Whitley’s songs come to him anywhere and anytime, and he has his own proven method for weeding out a newborn tune’s weaker aspects.
“When I can’t get behind a lyric as it’s coming out of my mouth,” he says, “then I throw it away and try to come up with something else. And sometimes I end up throwing the whole song away, because I find that overworking things doesn’t get me anywhere. Often I try to trust stuff that doesn’t even make sense, because if it feels like I have an intent, that’s the whole point, too. But it can’t just be abstract, top-of-your-head words that happen to rhyme or something, because I don’t believe in that either.
“I think that a lot of inspiration comes from your subconscious if you allow it,” he adds, “and that’s why a lot of my songs aren’t particularly about something—I only realize what they’re about after I’ve written them, almost. I go through an editing process of what feels right to sing, and what rhythmically feels right, but what informs my best songs is stuff that’s a bit below my conscious level. And that can happen anywhere, you know.”
And his poetic instincts are intact, combining nature imagery with emotional terrain in numbers like “Weightless” and “Cool Wooden Crosses.” It’s a quality that marked him as a colorful and intelligent lyricist — with maybe a streak of Walt Whitman in his soul — on Living with the Law.
“I just can’t start off with words in my head and feel like I’m writing a song,” he observes. “I like playing as much as singing, and I need to springboard off a chord or melody to write lyrics. There’s no separation in the singer/songwriter thing for me. When it comes to lyrics, the chords are functional. On this album, the sounds of the words — how they mesh with the chords — grew more important, and the inflections of how I sing them gives them more feeling than they might literally have. I guess that’s where the poetic element comes into this. I’ve always felt that I have to believe words to sing them, but if they get too literal or too clever, I mistrust them.”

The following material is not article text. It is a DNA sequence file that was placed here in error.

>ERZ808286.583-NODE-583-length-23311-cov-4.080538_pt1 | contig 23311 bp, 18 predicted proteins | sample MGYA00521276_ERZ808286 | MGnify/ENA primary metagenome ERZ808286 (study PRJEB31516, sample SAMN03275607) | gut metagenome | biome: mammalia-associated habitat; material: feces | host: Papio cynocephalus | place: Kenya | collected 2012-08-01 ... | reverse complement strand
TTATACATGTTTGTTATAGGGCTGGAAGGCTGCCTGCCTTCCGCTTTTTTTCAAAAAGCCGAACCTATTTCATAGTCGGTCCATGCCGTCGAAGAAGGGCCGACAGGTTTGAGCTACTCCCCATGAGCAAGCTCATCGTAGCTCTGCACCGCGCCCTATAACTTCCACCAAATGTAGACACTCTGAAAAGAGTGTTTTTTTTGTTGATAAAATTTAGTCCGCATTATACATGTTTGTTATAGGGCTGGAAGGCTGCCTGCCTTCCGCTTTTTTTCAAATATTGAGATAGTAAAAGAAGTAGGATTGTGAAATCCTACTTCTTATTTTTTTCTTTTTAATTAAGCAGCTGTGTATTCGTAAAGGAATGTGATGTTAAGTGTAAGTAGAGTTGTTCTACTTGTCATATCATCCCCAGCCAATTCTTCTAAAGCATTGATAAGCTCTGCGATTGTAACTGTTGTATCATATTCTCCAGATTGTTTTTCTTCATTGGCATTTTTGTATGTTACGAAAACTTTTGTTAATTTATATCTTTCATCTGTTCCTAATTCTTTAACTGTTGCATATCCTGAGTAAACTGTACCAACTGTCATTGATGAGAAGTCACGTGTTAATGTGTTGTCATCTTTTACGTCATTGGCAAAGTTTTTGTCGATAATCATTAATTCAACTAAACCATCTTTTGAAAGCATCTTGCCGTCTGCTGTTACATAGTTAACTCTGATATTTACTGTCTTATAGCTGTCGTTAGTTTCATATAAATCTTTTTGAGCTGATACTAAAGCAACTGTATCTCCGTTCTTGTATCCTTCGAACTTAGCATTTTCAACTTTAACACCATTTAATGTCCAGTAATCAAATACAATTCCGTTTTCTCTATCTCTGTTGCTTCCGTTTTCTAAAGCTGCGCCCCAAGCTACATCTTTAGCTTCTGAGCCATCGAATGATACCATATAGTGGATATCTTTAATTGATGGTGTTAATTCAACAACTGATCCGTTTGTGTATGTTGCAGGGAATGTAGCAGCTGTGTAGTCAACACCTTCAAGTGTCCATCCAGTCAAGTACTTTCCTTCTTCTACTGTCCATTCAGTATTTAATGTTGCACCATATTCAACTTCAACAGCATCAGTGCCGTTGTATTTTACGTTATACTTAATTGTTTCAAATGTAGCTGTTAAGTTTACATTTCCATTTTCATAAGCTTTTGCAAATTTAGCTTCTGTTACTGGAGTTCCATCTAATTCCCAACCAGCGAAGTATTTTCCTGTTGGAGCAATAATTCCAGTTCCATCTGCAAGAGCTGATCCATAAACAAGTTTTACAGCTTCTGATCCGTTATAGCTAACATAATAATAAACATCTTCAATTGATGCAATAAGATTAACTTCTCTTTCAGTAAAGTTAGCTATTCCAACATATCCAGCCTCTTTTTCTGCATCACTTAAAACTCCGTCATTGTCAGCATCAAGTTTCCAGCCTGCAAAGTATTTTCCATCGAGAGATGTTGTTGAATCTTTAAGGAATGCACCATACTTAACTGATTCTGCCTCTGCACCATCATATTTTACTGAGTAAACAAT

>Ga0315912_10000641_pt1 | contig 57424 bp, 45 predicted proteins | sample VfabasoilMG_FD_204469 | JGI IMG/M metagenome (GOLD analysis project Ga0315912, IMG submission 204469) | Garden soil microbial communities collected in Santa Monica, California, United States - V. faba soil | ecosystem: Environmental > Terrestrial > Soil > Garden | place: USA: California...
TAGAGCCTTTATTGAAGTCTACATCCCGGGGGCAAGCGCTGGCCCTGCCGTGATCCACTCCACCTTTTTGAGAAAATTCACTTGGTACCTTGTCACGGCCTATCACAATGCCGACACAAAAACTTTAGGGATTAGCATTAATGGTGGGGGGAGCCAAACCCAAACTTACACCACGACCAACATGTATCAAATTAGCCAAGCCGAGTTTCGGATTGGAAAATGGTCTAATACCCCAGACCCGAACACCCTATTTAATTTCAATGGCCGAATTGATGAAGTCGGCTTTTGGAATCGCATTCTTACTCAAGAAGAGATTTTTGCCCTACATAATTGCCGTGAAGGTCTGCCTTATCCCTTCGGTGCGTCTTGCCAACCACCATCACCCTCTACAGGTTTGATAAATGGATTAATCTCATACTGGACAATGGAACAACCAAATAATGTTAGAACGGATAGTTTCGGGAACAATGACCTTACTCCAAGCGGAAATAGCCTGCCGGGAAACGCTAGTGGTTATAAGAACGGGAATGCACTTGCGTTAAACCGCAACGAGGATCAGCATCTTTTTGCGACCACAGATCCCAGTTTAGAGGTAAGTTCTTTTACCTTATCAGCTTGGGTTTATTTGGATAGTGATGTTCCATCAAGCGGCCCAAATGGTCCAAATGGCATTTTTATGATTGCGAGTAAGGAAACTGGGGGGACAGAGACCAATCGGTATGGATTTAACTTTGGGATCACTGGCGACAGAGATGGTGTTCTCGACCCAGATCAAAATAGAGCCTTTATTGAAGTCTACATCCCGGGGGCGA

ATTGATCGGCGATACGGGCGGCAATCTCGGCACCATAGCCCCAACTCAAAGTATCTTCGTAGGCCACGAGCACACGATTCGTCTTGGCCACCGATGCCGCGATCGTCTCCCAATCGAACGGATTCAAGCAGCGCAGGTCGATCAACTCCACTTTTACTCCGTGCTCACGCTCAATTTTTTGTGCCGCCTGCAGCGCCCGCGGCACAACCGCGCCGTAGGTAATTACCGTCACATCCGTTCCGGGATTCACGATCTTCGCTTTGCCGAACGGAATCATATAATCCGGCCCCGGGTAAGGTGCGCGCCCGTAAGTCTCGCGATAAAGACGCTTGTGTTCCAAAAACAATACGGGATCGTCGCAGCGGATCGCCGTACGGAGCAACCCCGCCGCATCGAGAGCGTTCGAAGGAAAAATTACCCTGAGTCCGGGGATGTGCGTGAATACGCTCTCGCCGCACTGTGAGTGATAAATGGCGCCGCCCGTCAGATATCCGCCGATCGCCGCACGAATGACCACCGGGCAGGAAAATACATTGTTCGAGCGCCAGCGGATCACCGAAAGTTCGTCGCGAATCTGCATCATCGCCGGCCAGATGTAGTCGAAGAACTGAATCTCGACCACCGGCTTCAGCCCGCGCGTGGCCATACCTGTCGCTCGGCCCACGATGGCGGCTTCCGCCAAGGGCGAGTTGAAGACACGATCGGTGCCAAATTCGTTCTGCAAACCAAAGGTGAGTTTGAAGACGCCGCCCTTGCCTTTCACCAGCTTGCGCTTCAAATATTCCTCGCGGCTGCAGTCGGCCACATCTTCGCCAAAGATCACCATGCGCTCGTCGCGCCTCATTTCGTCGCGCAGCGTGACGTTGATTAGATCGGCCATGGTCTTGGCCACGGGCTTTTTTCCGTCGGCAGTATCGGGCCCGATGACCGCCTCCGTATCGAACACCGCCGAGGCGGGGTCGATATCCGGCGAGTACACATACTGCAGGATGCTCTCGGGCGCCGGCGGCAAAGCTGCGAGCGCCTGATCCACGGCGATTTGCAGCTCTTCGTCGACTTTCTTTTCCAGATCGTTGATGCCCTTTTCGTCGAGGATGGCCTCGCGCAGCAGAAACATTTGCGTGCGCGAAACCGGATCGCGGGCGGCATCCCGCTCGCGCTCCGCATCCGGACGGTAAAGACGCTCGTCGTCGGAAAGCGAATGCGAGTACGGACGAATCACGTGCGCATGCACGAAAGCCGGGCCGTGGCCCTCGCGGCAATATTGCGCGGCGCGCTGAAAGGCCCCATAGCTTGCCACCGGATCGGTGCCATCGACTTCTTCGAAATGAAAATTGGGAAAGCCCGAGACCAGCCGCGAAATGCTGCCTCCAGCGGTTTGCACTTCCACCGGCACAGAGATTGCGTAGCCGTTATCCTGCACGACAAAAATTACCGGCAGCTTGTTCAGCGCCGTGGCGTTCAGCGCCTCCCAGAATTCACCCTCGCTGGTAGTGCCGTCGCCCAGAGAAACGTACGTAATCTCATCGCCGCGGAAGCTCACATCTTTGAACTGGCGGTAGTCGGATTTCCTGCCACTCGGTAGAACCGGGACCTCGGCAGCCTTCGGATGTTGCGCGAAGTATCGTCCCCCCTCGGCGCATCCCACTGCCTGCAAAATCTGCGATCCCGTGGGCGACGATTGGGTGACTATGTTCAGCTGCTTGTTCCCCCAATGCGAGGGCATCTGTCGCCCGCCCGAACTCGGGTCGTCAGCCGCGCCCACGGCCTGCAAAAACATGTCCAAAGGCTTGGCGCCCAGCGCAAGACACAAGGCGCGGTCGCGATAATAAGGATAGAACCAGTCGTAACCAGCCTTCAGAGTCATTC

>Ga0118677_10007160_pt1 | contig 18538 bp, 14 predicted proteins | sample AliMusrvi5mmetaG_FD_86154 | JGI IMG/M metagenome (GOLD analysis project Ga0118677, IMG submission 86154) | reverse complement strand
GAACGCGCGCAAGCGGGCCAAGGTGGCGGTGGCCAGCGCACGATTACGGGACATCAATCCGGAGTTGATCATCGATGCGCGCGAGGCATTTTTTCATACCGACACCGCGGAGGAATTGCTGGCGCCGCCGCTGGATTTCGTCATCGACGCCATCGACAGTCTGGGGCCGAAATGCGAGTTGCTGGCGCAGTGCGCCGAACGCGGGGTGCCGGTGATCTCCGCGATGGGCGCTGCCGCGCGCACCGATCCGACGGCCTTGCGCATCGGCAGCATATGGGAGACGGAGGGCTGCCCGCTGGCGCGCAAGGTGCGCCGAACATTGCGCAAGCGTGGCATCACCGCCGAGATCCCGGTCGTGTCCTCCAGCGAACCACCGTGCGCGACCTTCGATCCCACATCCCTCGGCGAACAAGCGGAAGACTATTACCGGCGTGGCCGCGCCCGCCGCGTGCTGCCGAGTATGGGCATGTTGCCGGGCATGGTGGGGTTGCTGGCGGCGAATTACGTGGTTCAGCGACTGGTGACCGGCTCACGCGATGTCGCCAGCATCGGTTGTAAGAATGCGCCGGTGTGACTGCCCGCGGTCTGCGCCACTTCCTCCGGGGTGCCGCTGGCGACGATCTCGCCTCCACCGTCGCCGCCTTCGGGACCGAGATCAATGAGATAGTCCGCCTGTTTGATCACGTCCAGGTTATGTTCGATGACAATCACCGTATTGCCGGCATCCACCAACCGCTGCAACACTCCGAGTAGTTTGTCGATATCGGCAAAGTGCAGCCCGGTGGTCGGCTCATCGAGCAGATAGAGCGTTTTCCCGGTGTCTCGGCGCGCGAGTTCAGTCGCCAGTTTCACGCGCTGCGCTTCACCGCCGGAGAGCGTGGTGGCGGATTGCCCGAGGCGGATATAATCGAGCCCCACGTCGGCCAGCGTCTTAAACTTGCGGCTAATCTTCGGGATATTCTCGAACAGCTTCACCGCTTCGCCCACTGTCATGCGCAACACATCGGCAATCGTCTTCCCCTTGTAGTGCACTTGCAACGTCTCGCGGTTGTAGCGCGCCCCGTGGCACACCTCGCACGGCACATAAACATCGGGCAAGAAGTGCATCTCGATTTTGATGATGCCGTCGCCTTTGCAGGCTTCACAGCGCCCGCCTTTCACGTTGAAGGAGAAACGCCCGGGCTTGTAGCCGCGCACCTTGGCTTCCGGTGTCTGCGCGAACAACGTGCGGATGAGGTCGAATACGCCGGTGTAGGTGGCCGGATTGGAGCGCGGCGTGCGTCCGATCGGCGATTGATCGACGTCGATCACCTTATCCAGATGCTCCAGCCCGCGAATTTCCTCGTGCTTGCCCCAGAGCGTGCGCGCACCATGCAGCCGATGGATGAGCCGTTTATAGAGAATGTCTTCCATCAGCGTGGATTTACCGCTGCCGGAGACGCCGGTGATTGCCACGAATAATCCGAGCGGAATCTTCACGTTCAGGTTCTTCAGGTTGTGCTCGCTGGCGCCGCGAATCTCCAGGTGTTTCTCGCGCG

“Whitley Sweeps Bad Times Away with ‘Dirt Floor,'” Keith Spera, The New Orleans Times-Picayune, August 7, 1998.
The stripped-down songs that litter “Dirt Floor” are made all the more striking by Whitley’s haunted vocals, the tension of his guitar and the fleeting images offered by his lyrics, which he fashions to be abstract.
“My stuff is always personal, but I don’t really go with a confessional thing, because I don’t think I’m confessing anything,” he said. “And I don’t think a song has to be about something to get your subconscious going. That’s where poetry comes from, when you’re not writing about a subject. Most pop songs are clear what they’re about. But most pop songs aren’t poetry, or art; they’re pop art, decorative art, different than a Dylan or a Hendrix.
“I think songs explain themselves to you by your subconscious, if you allow it and if you know how to let it prime your instinct. (On ‘Dirt Floor,’) I got a little wordy on a couple of these tunes, because with the pragmatics of just vocals and one instrument, there’s minimal ways you can deal with emotional tension, so I lean on words. This record has a bit of that in it, but I didn’t particularly know what I was writing about with each tune. That’s when they’re the most elemental, when there’s some instinct behind it. It can be anything, eroticism through life and death, very fundamental things.
“That’s what I wanted to get to with this record. It’s also what I needed spiritually.”
“Drinking With … Chris Whitley,” Jeff McErlain, New York Hangover, April 2000
Could you talk about your writing process?
I used to write lyrics first when I began writing songs…. Nowadays I use chord, chord change or a riff as feeling or mood to try to define something lyrically. Basically I try to play shit and mumble over it and listen to it in a Walkman and see what I’m trying to get at subconsciously. I can’t really pick subjects and write about them — I’m not that much of a craftsman, I think that I’m not that motivated to just write about anything.